After our rest stop in Page and Kanab, it was time to hit our next National Park. We packed up our stuff, deflated the Sleep Number bed, and took an uphill journey to Bryce Canyon, elevation 8000 feet. Small tip: make sure all your top-down bottles are placed upright or you will have some explosions when you open them at high altitude (ask me how I know).
We stayed at Ruby’s Inn RV Campground right outside of Bryce Canyon, making for a convenient drive (or shuttle ride) into the National Park. The campground is quite large with a lot of sites. We were in the newest part of the park with HUGE sites and no trees, which was fine with us. At the higher altitude, Bryce was a chilly change from Page and Kanab, especially since that week was 10 degrees colder than average. Our low/high temperatures ranged from 27-65 that week, so full sun on Rover was a relief.
Back at Lake Powell we randomly ran into RV bloggers Raven and Chickadee (Laurel and Eric) and had a great time getting to know them over drinks and snacks. We chatted about some of the other RV bloggers we’ve met and hoped to meet, and Laurel and Eric mentioned they had recently met up with Mona Liza and Steve of Lowe’s Travels. Imagine our surprise the next week at Bryce when we ran into Mona Liza and Steve while out walking Opie! It’s always great to find new RV friends since we’re always on the move and I can’t wait to cross paths again with those we’ve met in person.
While the Grand Canyon was fairly dog-friendly, Bryce is definitely not. There are only two very short “sidewalk” style trails that allow dogs: the half-mile paved trail between Sunrise and Sunset Point, and the newly paved trail next to the main road. That meant we had to look further afield to deplete some of Opie’s boundless energy so we could do some dog-free hikes inside the canyon.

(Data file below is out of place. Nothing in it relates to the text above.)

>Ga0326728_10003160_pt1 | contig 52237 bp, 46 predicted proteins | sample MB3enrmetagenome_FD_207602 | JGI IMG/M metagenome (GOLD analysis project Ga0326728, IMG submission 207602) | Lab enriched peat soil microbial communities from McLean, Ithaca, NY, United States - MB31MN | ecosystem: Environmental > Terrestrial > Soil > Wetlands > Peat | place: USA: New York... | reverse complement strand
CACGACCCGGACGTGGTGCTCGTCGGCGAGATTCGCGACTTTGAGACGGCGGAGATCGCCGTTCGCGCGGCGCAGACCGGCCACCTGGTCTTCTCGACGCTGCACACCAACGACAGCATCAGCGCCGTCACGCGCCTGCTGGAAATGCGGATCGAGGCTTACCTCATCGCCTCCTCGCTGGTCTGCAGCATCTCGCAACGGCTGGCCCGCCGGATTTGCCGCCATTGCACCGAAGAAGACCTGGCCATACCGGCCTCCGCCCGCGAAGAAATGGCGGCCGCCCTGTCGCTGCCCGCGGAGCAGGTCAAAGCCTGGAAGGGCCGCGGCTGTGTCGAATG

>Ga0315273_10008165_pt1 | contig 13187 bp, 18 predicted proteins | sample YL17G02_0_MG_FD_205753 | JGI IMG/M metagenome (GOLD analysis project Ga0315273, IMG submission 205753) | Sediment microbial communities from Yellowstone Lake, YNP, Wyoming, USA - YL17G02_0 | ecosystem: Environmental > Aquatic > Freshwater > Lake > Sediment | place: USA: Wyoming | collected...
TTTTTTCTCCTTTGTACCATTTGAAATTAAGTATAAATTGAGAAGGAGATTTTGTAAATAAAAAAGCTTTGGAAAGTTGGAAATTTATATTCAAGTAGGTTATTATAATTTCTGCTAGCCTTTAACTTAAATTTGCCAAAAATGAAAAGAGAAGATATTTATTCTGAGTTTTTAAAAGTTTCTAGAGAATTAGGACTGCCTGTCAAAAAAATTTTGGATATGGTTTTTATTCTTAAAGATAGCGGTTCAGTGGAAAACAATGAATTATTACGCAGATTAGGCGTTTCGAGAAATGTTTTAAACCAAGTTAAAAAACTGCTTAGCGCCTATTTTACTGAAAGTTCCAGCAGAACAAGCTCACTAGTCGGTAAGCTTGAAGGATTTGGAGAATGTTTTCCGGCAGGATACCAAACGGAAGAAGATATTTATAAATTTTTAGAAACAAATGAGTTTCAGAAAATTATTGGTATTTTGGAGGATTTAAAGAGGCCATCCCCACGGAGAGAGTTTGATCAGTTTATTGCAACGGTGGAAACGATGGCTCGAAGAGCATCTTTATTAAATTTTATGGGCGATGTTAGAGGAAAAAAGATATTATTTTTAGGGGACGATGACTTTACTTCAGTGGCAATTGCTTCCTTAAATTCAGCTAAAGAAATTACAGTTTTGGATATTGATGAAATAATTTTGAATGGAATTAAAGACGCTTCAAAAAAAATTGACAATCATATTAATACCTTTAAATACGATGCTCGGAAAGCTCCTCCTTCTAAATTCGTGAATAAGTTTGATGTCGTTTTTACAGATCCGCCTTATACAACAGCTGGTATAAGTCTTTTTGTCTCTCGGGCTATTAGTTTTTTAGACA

Red Canyon is located within Dixie National Forest and only about 20 minutes away from Bryce, and allows dogs on all their trails. The canyon is only a few miles long but has some very nice cliffs, hoodoos, and pine trees throughout the area. After stopping by the visitor center and chatting with a ranger there, we decided to do an easy two-mile hike made up of the Pink Ledges Trail (pick up the interpretive guide in the visitor center), Hoodoo Trail, Birdseye Trail, and the paved bicycle trail for the way back to the parking lot. The trails provided a lot of great variety plus the Pink Ledges interpretative guide gives great information about the local flora and fauna.
While many drive right through Red Canyon on their way to Bryce, it seems that relatively few people actually stop to enjoy the scenery so we had the trail pretty much to ourselves. If you have the time, I highly suggest stopping at Red Canyon; however visit it first, before heading to Bryce. Bryce has such magnificent views that Red Canyon would pale in comparison.
Another nearby great dog-friendly area is Grand Staircase-Escalante National Monument (GSENM). Grand Staircase encompasses over 1.8 million acres, with many different entry points and things to do. We did some research and decided to try one trail nearby (45 minutes away from Bryce), the Willis Creek Trail which is an easy canyon hike traveling through slot canyons and open areas. Due to the rain the day before, the stream running through the canyon was full of water, making for an extremely happy dog!
The trail is a flat, easy, out-and-back hike. In fact, I wouldn’t call it a hike as much as a nice easy stroll through some gorgeous slot canyons. The canyons occasionally open up into wide, flat areas surrounded by high canyon walls, and the further downstream you go, the taller the walls get. With the good water flow in the stream we did have to do some rock-hopping and shallow wading to cross over the stream many times as it wound its way down the canyon, so waterproof shoes came in handy. We walked a little over two miles into the canyon then turned around and came back. We really enjoyed this hike, finding it to be very different from our usual hikes. It also helped that we got an early start and encountered almost no other people until we were most of the way back to the beginning.